Apr 18





Daily Guide 18.04.2015

They have given them a pejorative name — “Makwerekwere”.


Just as the apartheid monsters used to call all Africans “Bantus” — not from a neutral, demographic starting point, but from a supremacist social stance, which in code, postulated that “Bantu” was synonymous primitive, backward, inferior: e.g. “Bantu Education Act”  (educating Africans [”Bantus”] in basic literacy so that they could  usefully service the South African economy, but not advance any further in intellectual development; at any rate, give them an education that was different from that given to  Whites!

And now, having learnt from the apartheid practitioners, Black South Africans have “raised” themselves above the “Bantu” level and created a new element in their society: the Makwerekwere.


These are blamed for almost everything that is going wrong inside South Africa.

Too many robberies? “Bo, I tell you it is the Makwerekwere!” As if there were no robberies in South Africa before Nelson Mandela became President in May 1994, and allegedly “opened the floodgates” to allow people from other African countries to go and live and work in South Africa. Ha — easy to forget that when the “Bantustans”  were striving to make something of the inferior  educational system bequeathed to them by the Whites, it was University graduates from other African countries who stepped in to provide quality education for Batustan inhabitants!


Too many unemployed people? “But what do you expect, Bo? Unregistered Makwerekwere migrants are taking all the jobs!” Again, easy to ignore the fact that the gold and diamond mines that give South Africa its wealth have depended, from time immemorial, on “migrant labour” from Mozambique, Swaziland, Lesotho, Botswana, Angola, Zimbabwe, Zambia and Malawi.


Companies like the Anglo-American Corporation, working through the South African Chamber of Mines, played the “migrant laburers” against workers they could recruit locally from South Africa’s own  so-called “labour reserves”. Both sets of labourers were forced, through this “competition”, to accept lower wages, and terrible working conditions, exemplified by the single-sex hostel and/or compound system, that was the only accommodation available to  Black miners throughout the country.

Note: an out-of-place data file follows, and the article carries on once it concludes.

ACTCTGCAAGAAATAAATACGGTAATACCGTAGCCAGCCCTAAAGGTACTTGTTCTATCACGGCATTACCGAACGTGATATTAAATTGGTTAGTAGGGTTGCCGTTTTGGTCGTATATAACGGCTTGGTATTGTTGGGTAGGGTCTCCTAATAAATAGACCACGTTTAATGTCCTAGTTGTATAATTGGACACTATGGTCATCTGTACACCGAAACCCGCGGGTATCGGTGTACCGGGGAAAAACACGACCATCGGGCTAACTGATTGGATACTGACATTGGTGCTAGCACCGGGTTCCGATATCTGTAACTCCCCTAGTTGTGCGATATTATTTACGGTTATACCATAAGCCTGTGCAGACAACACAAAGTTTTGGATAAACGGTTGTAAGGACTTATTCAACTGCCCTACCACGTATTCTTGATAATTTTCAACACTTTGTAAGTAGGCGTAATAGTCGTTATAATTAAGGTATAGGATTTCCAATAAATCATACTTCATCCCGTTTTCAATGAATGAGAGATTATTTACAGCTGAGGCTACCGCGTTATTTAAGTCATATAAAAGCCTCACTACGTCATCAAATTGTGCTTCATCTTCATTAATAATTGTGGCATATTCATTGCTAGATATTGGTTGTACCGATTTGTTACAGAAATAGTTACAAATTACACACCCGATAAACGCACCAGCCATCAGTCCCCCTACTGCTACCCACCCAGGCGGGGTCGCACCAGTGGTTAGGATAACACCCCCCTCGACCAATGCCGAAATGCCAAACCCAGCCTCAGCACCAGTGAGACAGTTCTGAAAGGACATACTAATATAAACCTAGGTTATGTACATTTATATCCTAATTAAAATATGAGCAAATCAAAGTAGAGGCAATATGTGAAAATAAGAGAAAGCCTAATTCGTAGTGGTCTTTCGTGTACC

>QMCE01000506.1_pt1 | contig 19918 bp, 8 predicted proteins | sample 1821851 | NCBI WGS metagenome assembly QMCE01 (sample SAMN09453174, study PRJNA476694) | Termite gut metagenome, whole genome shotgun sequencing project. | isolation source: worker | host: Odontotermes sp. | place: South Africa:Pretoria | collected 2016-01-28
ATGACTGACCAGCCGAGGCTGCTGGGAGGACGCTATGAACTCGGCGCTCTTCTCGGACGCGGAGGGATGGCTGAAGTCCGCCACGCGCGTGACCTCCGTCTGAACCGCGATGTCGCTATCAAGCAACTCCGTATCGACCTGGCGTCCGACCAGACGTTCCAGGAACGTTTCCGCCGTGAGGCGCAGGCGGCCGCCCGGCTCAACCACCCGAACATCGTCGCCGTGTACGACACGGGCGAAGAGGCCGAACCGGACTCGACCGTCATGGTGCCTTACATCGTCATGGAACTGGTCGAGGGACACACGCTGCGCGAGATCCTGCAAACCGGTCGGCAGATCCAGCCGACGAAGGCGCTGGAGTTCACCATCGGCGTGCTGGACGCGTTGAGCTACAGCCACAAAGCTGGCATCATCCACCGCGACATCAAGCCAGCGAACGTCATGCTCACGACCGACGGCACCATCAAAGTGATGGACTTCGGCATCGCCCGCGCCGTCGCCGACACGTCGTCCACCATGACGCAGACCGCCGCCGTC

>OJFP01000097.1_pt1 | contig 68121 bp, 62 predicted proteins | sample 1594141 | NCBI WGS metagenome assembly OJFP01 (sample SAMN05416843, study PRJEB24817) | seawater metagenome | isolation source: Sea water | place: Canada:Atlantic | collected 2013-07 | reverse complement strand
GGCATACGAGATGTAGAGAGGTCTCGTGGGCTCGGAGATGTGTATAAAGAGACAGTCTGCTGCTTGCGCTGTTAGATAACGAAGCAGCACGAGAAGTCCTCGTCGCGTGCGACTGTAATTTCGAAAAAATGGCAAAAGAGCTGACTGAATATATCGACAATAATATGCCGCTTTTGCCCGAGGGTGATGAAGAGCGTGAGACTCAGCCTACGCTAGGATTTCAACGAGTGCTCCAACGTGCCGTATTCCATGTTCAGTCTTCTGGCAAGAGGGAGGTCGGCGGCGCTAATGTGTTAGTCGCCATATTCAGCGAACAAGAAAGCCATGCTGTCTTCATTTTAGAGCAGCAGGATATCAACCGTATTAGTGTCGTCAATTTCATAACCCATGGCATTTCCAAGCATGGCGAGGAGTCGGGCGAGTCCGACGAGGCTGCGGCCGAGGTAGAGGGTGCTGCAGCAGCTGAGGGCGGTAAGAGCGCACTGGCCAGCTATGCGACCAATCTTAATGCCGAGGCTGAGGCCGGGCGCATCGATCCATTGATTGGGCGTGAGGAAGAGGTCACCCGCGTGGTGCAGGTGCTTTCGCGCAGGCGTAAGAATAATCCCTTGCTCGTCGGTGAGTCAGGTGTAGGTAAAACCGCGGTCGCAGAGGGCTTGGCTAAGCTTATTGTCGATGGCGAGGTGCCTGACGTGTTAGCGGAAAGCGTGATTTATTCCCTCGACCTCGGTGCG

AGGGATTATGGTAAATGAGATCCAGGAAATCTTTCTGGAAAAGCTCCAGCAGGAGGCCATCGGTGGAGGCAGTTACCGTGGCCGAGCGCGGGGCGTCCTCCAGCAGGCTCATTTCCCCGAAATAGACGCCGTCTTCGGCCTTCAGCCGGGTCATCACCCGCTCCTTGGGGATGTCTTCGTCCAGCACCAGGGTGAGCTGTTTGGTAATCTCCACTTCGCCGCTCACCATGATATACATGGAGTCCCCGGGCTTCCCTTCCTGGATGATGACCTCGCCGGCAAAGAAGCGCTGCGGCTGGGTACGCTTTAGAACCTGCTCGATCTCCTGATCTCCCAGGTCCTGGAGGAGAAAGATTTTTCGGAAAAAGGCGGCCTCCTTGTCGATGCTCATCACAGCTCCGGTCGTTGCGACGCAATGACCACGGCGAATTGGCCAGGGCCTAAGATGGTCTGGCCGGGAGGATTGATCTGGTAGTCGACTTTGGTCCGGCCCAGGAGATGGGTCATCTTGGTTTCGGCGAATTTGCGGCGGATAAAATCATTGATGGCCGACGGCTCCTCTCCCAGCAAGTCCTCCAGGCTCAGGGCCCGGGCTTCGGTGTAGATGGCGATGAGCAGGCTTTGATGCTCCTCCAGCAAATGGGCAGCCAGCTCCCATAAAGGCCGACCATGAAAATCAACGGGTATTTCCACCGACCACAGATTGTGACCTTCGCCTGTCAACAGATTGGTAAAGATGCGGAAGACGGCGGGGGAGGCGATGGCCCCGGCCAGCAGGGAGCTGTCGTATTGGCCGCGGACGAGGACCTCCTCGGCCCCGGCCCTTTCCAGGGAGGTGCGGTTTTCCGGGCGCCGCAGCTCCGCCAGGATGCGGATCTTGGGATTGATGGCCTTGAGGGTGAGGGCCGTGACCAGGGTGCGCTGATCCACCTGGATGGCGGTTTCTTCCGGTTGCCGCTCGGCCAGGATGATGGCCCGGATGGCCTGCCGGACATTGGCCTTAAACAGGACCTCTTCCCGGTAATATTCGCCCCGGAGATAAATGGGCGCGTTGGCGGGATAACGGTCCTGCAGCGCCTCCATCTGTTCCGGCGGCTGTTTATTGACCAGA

By these obnoxious practices, South Africa’s White-owned mines became extremely wealthy, and paid huge sums of money to the Government by way of taxes. But  who are the Makwerekewere, now that South Africa has become  a free country, to seek to enjoy some of the fruits of this wealth that they helped to create, by continuing  to work or trade in the country?


Of course, the situation has changed and “migrant labourers” are not now forcibly repatriated  back home at the end of their short-term “contracts”.  But is killling or maiming them and burning their homes and properties the answer?


The complaints mount, however, against the Makwerekwere.  Rents are too high in the townships? “Ach, Bo! Why won’t they go up? The Makwerekwere are outbidding everyone by paying higher rents and advances.”


Too few shop spaces left for hire? “Yes – they come from as far as Nigeria and Somalia and before you can say “Yeebo!” they have got themselves a shop!”